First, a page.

Attention doc-makers and distributors: SmartJog wants to simplify the way you sell your wares in Europe and, eventually, in Asia and Australia, too. The company, which has offices in Paris, France, and Los Angeles, U.S., has combined satellite and Internet technologies to create a digital delivery system that allows suppliers to send broadcast-quality programs to buyers within hours.
‘Today you spend a lot of time and money duplicating and copying material,’ says Thomas Bremond, SmartJog’s L.A.-based senior VP of business development. ‘With our system, once it’s a digital file, you can send it as many times as you want, without the quality being altered.’
Continues Bremond, ‘We’re trying to build a community of buyers and sellers, and bring them closer together by facilitating exchanges. North American producers who want exposure in Europe and Asia – this will be a perfect tool for them.’
SmartJog grew out of a research project at GlobeCast, the broadcast division of France Telecom, and spun off as an independent venture in January 2002. Last summer, the company raised US$10 million in funding from institutional investors.
SmartJog’s founding, Bremond says, was driven mainly by European broadcasters, many of which were demanding a more efficient method for transmitting programs of all kinds to their digital control rooms. For regular, ongoing programs, such as soap operas and sitcoms, the traditional tape-shipping method had become a nuisance. ‘Europe has been getting equipped with digital technology a lot faster [than North America],’ Bremond says. ‘Instead of playing out from a tape, broadcasters play out from a digital server.’
So far, SmartJog is connected to 80 channels in the U.K., France, Belgium, Luxembourg and the Netherlands, including BSkyB, Channel 4 and TF1. Bremond says the company plans to have 150 channels hooked up by the end of this month.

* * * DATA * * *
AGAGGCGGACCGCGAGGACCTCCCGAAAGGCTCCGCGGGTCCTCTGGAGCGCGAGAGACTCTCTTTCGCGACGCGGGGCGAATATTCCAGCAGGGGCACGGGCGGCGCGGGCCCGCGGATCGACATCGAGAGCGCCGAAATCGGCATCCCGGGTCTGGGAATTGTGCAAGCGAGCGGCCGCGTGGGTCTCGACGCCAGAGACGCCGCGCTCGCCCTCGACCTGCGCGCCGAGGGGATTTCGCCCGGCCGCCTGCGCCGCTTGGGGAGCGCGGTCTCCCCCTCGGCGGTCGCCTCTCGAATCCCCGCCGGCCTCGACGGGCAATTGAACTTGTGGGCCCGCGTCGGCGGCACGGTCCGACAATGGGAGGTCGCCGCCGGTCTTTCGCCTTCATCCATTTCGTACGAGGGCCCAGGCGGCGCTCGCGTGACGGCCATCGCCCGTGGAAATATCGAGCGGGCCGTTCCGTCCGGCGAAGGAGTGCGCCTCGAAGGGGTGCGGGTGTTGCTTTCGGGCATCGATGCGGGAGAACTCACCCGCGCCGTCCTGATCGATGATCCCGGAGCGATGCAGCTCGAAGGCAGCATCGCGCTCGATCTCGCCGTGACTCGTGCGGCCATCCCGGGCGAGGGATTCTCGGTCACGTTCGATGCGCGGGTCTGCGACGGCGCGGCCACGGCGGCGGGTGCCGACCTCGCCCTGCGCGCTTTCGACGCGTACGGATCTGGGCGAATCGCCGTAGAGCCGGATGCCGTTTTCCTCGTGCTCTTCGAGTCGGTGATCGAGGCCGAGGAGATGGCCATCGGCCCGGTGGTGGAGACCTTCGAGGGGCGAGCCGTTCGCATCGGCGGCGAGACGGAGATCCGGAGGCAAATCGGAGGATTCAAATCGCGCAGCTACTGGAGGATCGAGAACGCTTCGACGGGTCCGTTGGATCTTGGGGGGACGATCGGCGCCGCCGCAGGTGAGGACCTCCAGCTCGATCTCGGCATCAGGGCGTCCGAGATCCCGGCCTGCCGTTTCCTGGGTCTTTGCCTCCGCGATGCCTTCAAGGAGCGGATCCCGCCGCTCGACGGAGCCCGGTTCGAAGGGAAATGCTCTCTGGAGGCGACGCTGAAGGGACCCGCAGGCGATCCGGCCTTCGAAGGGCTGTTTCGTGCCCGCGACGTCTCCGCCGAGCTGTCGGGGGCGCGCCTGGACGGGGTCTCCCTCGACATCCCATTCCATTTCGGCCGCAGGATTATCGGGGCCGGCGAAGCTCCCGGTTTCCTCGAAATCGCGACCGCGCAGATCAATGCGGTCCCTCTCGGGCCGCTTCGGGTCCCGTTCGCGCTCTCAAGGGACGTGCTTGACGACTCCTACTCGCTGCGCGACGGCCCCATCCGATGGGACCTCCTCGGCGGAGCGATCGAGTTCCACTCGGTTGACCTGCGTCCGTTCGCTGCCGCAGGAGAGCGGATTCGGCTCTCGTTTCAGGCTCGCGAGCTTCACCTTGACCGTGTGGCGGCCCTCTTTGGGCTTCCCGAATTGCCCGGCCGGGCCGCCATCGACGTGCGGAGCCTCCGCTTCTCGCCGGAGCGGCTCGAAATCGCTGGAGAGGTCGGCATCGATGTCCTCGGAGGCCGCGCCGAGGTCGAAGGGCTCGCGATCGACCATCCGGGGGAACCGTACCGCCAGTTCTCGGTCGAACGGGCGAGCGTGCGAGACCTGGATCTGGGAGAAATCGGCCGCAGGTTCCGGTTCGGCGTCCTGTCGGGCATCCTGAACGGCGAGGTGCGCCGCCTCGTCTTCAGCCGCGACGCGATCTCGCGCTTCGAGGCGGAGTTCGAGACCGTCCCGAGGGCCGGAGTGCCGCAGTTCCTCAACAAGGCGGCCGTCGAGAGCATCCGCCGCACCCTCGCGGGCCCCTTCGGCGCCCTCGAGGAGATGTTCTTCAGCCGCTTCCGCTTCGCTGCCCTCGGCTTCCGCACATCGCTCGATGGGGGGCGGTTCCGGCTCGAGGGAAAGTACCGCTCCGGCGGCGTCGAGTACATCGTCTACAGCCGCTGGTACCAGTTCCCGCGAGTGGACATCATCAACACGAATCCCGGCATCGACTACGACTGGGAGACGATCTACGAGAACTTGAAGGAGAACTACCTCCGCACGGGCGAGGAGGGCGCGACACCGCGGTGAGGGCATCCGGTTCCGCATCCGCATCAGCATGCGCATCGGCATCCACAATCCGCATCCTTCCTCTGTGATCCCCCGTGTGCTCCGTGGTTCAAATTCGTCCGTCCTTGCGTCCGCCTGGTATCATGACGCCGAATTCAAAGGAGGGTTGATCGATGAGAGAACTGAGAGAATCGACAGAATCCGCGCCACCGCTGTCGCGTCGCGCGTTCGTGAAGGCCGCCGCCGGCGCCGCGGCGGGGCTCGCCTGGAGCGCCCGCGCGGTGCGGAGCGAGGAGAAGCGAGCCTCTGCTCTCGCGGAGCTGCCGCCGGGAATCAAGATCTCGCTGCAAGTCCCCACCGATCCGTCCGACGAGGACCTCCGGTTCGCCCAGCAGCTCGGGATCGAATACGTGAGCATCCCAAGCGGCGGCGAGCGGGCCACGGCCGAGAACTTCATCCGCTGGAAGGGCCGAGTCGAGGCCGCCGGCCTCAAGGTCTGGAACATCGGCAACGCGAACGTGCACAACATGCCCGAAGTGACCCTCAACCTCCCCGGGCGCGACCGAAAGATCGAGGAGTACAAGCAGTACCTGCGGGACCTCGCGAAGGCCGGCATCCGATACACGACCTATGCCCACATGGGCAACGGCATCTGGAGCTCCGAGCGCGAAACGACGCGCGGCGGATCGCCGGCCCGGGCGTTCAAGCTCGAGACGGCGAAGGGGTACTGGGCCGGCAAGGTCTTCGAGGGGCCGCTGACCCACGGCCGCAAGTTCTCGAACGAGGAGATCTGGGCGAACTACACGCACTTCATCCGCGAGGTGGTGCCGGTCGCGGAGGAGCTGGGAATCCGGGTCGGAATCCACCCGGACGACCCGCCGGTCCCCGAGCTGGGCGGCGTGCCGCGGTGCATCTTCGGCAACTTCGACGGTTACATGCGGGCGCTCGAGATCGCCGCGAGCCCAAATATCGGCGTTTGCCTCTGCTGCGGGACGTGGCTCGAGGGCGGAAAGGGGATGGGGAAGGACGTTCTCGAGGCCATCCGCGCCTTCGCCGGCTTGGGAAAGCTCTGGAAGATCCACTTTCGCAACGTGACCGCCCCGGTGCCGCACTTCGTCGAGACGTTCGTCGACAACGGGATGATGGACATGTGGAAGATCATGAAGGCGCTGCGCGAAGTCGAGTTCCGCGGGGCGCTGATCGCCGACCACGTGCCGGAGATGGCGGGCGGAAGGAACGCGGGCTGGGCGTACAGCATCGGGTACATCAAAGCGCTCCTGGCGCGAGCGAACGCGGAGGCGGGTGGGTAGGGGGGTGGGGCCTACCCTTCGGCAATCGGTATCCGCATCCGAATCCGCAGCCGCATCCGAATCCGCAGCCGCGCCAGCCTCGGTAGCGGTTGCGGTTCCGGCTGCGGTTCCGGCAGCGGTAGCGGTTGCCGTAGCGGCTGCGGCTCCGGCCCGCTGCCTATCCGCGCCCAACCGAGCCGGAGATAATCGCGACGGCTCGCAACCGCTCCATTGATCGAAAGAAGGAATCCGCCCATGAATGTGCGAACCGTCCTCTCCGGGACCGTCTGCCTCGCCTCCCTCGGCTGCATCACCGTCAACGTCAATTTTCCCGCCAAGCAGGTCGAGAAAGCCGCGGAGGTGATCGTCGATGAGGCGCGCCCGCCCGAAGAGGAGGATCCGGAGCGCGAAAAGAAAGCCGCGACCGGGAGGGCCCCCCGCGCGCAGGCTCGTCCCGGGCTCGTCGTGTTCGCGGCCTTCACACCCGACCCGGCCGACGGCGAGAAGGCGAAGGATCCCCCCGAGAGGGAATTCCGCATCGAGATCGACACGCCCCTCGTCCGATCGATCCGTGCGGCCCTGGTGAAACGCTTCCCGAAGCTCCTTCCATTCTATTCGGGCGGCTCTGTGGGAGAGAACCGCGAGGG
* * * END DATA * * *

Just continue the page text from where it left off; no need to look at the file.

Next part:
Each broadcaster is equipped with a satellite receiver that is linked to SmartJog’s file-storage server. Using the SmartJog website, a broadcaster can request a screening version of a program or a ready-to-air format, both of which are stored by SmartJog. Screening material is sent in MPEG-1 or Windows Media 9 format. Broadcast-ready programs are formatted in MPEG-2 and can be transferred directly to the master control room. The system can also accommodate other formats, such as high definition. For low-res screening programs, SmartJog tracks the date and time of viewing, as well as other information of use to sellers who want to follow up on leads.
SmartJog operates a massive digital storage library in Paris that can hold 40,000 hours of content. Bremond estimates that the library currently contains 1,000 hours of programming, ranging from feature films to dramatic series to soap operas, and about 100 hours of factual. Its documentary offerings include The Passion of Havana Cigar, a 1996 hour-long release from Paris, France-based Omnitem Communication, and Palestine Is Still the Issue, a 60-minute production from Carlton International in the U.K.
Last fall, SmartJog set up a Los Angeles office to woo American producers, most notably the big Hollywood studios, whose products are in high demand among European broadcasters. The L.A. hub will store material in ntsc and serve as the input point for content produced on its side of the pond. Programs in the Paris storehouse are formatted in PAL.